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Sport policy lessons from Colombia


Sport policy lessons from Colombia

The European perspective considers Colombia a developing Latin American country recovering from years of internal conflict, however the reality is more complex. By visiting Colombia and taking a closer look at the country’s sport for all system, one can identify forward-looking and innovative approaches. In the article below you will read about three core policy concepts that have recently been shaping Colombian sport.

Colombian Sport for All

One of the most impactful achievements in the field of sport is the investment in grassroots and publicly accessible facilities. For instance, before coming to Colombia I wouldn’t have imagined training in such well-equipped outdoor gyms. And the best thing about them: they are completely free! The city of eternal spring, Medellin is equipped with over 800 publicly accessible sport facilities (without counting privately run sport centres), some of them also include swimming pools. The municipality owned institute for sports and recreation, INDER has been investing billions of pesos to boost sport participation and make citizens more health-conscious. Another remarkable example of sport promotion is the so called Ciclovía; in many of the big cities (including Bogota and Medellin) the local council closes certain major roads to traffic on Sundays and public holidays. As a result hobby runners, cyclists, walking residents take over these motorways for a period of six hours. Instead of pumping public money to unsustainable football stadiums, Colombia has recognised that there is a bigger need for real actions in the field of sport for all that results in the well-being and increased productivity of society.

Sport for Peace and Development

Yes, Colombia experienced severe internal armed conflicts in the last decades, however the recent peace-deal with FARC guerrilla forces might pave the way for a more peaceful future. From my personal experience Colombia is a safe country where the majority of people condemn violence and conflict. Indeed, the government is committed to implementing some profound socio-economic changes and intends to utilise all possible means to strengthen values of mutual trust, peaceful coexistence and dialogue. Sport is not an exception, but a well-recognised tool for fostering peace and development in the country. COLDPORTES (the government’s institute for sports administration) and the Ministry for External Relations are both running sport-based initiatives in post-conflict territories to educate disadvantaged young people and equip them with soft skills and competencies. Due to a large number of NGOs and community based organisations the Colombian Sport for Development and Peace sector is thriving, while their interventions are contributing to long-lasting social change in an unprecedented way.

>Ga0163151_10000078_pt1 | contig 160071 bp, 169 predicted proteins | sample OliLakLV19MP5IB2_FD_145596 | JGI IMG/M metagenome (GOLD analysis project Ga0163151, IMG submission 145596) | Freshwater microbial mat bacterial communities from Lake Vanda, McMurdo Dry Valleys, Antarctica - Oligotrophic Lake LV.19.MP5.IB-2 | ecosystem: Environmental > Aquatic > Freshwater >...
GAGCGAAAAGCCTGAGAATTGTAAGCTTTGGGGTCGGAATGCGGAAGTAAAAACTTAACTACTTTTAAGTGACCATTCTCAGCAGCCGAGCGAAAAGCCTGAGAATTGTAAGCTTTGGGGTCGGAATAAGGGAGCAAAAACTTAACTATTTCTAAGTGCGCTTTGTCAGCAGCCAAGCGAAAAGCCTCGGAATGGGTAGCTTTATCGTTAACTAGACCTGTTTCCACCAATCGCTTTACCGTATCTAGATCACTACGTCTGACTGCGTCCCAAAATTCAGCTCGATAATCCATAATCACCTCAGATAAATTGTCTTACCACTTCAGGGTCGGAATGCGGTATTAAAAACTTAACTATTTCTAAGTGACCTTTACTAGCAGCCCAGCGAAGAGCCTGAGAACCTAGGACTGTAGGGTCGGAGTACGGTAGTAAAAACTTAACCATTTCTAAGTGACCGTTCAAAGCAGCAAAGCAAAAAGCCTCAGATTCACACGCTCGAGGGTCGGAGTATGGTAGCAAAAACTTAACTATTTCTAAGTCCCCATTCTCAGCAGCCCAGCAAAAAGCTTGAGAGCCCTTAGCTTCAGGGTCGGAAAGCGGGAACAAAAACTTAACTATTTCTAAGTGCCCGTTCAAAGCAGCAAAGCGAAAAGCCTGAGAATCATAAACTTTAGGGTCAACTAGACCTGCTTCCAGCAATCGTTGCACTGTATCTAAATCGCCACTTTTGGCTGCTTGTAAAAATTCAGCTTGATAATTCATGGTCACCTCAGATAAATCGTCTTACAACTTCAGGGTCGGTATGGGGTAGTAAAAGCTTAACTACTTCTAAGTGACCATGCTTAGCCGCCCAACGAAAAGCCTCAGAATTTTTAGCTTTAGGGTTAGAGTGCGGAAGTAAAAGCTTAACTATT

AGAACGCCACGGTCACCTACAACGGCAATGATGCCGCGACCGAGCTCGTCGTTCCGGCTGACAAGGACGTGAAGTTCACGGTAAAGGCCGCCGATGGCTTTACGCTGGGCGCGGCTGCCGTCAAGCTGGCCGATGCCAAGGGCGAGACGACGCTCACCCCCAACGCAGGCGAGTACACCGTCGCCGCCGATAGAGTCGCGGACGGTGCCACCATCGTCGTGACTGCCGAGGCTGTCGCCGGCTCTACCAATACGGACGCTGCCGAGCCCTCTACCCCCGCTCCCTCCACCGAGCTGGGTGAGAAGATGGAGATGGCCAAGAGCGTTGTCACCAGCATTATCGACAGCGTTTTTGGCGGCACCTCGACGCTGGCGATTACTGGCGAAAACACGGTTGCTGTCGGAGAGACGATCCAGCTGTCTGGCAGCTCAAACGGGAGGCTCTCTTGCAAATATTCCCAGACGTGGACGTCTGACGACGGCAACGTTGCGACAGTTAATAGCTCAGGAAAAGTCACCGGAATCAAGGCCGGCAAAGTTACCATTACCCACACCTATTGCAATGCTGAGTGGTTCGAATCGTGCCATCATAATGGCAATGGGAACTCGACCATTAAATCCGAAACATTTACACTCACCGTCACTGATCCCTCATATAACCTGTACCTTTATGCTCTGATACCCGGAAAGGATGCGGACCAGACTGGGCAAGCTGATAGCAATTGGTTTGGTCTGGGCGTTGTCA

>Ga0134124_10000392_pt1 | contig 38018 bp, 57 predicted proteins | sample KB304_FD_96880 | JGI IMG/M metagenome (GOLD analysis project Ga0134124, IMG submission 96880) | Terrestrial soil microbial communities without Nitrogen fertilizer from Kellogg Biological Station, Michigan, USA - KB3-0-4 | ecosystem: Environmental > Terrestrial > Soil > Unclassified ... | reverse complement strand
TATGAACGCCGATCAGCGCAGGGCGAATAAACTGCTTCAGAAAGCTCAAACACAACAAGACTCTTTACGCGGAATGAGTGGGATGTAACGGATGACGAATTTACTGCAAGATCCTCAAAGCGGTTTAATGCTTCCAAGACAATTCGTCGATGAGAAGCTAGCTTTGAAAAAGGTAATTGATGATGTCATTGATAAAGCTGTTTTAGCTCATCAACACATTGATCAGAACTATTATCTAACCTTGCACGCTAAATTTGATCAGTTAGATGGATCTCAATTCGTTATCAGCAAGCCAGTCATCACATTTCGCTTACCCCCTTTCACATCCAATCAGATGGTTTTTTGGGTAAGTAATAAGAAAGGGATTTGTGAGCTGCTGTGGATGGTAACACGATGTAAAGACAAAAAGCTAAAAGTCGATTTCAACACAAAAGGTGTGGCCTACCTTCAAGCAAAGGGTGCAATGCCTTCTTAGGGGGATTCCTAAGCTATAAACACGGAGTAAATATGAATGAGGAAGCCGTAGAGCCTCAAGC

Sport Diplomacy

Sport is not only used for public health and social development purposes, however it is also seen as a tool for boosting the foreign image and reputation of the country. Not too many nations in the world has such an advanced public diplomacy strategy as Colombia where culture and sport are recognised as unique contributors to peaceful diplomatic endeavours. The Ministry for External Relations (Cancílleria) has been running a successful culture and sport exchange programme through which they create opportunities for disadvantaged young people involved in sport and cultural activities. In the last decade a number of sport-based exchanges were realised in foreign countries, but Colombia also welcomes young athletes from all over the world. Colombians recognised that a country’s reputation and image can be improved through, not only the organisation of costly and often corruption driven Mega Sport Events, but also by investing in people-to-people relations and grassroots sport for public diplomacy.

About the author:

Bence Garamvölgyi is the Hungarian Committee Member of ENGSO Youth. As a part-time PhD student, in 2018 January he took part in a research scholarship in Colombia financed by the Hungarian scholarhsip program Campus Mundi.






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